The Wichita Symphony Orchestra presents one of the best-known pieces in classical music, Beethoven’s Symphony No. 7, in a program next weekend that also includes works by Jean Sibelius (Symphony No. 7) and Dmitri Shostakovich (Piano Concerto No. 1).
The connection: All three pieces arose out of some sort of chaos, loss or confusion on the part of their composers. Ludwig van Beethoven had famously become deaf (he would go on to create two more symphonies, using his “inner ear” as guide). Shostakovich was laboring under the repressive Soviet regime, and Sibelius, for whatever reason, never finished another symphony despite living another 30 years.
Nevertheless, the pieces are full of life, according to Daniel Hege, the symphony’s conductor and musical director.
“It’s part of Beethoven’s heroic period that has that incredible infectiousness, almost out-of-this-world joy,” Hege said. Sibelius’ symphony builds from short musical motifs into a “gorgeous, wonderful piece filled with melody and triumph,” while Shostakovich’s work makes playful references to Beethoven and other composers, as part of a “satirical” work that commented on his times without the necessity of possibly incriminating words.
The featured artist: Pianist Adam Neiman and Hege go back to when Neiman was a kid of about 11 and a member of Disney’s Young Musicians Orchestra. Hege conducted the group for a television audience of 50 million viewers on the Disney Channel.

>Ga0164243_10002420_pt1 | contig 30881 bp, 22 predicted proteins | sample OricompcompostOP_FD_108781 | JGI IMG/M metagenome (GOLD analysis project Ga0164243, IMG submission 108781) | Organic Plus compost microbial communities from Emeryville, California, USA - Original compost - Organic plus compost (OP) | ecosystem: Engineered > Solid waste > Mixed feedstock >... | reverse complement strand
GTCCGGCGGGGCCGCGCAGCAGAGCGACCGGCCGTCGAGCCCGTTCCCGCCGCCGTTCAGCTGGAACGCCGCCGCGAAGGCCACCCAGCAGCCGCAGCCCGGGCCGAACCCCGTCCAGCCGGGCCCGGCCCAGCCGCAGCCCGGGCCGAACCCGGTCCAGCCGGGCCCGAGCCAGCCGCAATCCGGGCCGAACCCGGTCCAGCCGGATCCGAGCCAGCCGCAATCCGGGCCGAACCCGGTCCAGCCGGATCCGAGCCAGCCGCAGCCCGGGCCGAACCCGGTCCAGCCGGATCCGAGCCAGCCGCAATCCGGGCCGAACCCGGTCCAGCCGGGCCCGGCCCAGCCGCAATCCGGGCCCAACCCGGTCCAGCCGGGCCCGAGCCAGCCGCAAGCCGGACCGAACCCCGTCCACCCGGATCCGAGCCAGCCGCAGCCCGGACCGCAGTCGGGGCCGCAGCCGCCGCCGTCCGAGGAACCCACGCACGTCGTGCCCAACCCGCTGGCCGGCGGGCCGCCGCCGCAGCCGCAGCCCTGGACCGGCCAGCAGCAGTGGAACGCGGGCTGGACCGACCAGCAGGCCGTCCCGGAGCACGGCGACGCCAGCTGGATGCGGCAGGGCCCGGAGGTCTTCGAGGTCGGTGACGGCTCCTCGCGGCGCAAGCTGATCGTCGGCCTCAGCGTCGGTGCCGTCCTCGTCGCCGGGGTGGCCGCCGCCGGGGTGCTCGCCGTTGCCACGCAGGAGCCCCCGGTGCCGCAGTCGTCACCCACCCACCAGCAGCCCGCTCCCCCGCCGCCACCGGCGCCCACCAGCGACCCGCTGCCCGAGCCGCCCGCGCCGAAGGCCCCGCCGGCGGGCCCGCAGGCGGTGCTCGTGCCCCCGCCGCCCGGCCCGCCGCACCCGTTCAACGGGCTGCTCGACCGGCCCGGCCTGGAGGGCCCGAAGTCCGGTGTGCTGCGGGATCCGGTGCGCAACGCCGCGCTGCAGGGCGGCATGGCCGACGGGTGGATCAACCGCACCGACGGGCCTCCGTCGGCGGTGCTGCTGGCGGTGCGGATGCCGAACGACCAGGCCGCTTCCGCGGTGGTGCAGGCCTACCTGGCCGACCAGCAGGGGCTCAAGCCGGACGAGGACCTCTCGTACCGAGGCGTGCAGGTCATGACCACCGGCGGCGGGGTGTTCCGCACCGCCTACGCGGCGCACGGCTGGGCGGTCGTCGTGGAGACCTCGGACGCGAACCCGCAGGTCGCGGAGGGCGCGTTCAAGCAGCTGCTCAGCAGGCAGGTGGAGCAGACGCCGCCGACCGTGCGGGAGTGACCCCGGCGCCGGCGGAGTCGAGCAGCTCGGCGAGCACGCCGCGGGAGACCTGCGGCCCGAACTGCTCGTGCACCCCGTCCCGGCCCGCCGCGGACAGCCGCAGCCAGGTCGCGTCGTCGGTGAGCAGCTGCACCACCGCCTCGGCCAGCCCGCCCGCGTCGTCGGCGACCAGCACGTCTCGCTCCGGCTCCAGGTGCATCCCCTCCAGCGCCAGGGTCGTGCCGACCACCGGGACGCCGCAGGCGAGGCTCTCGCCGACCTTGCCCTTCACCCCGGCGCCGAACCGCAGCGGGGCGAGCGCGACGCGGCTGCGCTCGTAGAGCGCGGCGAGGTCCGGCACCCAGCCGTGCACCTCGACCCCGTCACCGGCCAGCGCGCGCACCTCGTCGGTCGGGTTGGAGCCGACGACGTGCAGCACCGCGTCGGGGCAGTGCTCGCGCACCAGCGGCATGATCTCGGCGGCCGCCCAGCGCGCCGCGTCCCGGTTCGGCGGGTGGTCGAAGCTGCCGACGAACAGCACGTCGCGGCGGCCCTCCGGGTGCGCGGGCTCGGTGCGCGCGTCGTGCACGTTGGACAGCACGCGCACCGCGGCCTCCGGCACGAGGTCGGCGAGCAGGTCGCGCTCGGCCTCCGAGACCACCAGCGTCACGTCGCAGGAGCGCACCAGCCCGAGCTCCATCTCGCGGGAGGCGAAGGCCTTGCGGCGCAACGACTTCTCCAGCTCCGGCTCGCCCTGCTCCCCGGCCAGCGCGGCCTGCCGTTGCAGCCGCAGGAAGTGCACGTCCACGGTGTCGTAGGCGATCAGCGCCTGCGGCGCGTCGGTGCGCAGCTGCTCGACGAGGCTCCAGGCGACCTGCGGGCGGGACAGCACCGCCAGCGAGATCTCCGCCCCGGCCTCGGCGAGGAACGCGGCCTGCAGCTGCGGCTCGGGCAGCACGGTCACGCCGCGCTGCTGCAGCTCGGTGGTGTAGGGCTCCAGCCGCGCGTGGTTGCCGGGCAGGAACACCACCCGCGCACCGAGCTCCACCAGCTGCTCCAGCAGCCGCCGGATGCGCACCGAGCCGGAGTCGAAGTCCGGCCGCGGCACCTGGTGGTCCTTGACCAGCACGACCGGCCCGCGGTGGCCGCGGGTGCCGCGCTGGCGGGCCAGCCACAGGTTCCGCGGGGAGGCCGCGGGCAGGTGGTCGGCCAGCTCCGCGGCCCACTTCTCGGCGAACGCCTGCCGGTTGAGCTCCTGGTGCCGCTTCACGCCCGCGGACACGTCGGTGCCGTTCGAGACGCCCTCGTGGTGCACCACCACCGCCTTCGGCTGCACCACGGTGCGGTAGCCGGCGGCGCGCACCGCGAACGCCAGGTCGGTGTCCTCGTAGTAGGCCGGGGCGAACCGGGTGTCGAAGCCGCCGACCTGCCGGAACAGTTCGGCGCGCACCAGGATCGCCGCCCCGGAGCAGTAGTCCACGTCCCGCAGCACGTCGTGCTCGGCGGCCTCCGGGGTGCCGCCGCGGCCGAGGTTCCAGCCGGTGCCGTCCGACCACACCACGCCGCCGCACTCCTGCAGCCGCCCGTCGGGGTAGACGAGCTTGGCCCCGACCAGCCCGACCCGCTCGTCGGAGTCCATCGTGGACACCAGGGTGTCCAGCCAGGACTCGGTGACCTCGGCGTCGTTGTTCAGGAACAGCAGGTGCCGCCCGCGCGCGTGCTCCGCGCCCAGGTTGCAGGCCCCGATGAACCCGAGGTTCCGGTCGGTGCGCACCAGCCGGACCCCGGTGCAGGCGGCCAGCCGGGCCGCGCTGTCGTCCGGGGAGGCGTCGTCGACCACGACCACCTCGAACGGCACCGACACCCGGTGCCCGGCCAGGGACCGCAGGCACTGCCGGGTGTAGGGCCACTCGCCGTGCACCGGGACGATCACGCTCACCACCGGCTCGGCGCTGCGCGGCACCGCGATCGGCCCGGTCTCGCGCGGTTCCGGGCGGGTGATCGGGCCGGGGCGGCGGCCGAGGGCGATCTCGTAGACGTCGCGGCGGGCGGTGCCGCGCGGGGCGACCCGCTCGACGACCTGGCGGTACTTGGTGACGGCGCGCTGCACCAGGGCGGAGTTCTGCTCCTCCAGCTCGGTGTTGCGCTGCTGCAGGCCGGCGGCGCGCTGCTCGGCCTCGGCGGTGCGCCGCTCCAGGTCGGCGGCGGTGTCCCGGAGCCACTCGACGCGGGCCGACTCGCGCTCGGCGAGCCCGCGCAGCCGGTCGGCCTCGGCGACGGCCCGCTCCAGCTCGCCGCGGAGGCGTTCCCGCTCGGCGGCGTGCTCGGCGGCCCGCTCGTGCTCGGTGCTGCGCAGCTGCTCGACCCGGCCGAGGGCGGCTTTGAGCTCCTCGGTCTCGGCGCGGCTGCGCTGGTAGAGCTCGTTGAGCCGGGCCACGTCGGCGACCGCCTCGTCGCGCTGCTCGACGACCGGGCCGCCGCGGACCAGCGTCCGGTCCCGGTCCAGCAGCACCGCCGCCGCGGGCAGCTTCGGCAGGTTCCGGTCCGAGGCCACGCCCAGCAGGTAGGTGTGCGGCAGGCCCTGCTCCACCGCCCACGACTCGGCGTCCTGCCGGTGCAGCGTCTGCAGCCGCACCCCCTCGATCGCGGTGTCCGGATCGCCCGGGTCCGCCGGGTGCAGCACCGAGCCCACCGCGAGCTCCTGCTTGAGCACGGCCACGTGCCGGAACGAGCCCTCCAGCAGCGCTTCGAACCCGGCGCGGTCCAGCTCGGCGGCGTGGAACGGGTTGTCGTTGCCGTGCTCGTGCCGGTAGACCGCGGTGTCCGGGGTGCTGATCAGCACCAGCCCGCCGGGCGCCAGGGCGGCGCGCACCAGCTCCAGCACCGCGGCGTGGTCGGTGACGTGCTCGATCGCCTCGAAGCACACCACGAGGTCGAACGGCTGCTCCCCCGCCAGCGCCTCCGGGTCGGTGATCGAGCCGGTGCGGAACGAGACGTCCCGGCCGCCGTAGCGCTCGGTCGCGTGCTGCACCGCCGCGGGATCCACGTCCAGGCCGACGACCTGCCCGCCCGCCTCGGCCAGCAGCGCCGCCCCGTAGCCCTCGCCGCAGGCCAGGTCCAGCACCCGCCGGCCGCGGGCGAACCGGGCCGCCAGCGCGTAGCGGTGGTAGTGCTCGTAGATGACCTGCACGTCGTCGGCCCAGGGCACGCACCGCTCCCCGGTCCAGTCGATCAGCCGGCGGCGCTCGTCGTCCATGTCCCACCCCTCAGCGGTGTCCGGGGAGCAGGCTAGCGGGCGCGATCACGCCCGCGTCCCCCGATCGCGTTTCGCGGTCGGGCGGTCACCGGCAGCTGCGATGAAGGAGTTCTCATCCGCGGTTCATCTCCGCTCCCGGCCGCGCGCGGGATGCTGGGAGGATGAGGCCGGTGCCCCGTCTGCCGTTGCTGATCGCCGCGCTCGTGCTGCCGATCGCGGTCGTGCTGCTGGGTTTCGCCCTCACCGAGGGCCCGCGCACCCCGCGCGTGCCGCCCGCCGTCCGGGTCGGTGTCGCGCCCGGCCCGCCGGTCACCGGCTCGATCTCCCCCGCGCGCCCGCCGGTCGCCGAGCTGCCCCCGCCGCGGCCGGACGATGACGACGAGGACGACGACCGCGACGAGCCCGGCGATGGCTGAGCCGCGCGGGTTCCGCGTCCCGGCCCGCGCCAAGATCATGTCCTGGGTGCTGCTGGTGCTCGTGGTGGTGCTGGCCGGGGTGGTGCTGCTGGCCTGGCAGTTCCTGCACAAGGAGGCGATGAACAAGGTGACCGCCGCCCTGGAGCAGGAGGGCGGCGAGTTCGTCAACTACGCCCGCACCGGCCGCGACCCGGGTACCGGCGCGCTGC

“He was a little kid, and he was really good,” Hege said.
He still is, according to the conductor, having now added composition to his repertoire. “I think he’s the perfect player for the Shostakovich,” Hege said. “He’s an excellent composer with a big repertoire. He’s just very mature, a good thinker, super-nice person and great pianist.”
And don’t overlook: David Hunsicker, the symphony’s principal trumpet player, plays a major part in the same work. “The piece is known as a concerto for piano and trumpet and strings,” Hege said. “It’s not as big (as the piano) but it is a very substantial role that the solo trumpet plays. It’s a big thing for him.”
You’re invited: Hege’s talk before the concert starts at 7 p.m. and is free. He uses the session to talk about the backgrounds of the composers whose works are being played. There’s usually a piano present, and Hege said Neiman will probably pop in to play briefly.
Don’t worry: There are two symphonies on the same bill, but both are short as symphonies go, with the Sibelius piece lasting only 20 minutes. “That’s a very short symphony,” Hege said. “It has four distinct movements. It’s really called a symphony in one movement. It’s almost like an overture to the program.”
So … Saturday or Sunday’s performance? Hege can’t say which will be better – the first exciting performance or the encore, with one under the belt. “Even if we tried to make the same (performance), we still wouldn’t be able to. There’s something always slightly different in the air, a different energy in the audience, some other experience we’ve had on the way.”
If You Go
Wichita Symphony presents Beethoven's 7th
When: 8 p.m. Nov. 14 and 3 p.m. Nov. 15
Where: Century II Concert Hall, 225 W. Douglas
Tickets: $19-$57, with discounts available for students, seniors and military; wichitasymphony.org.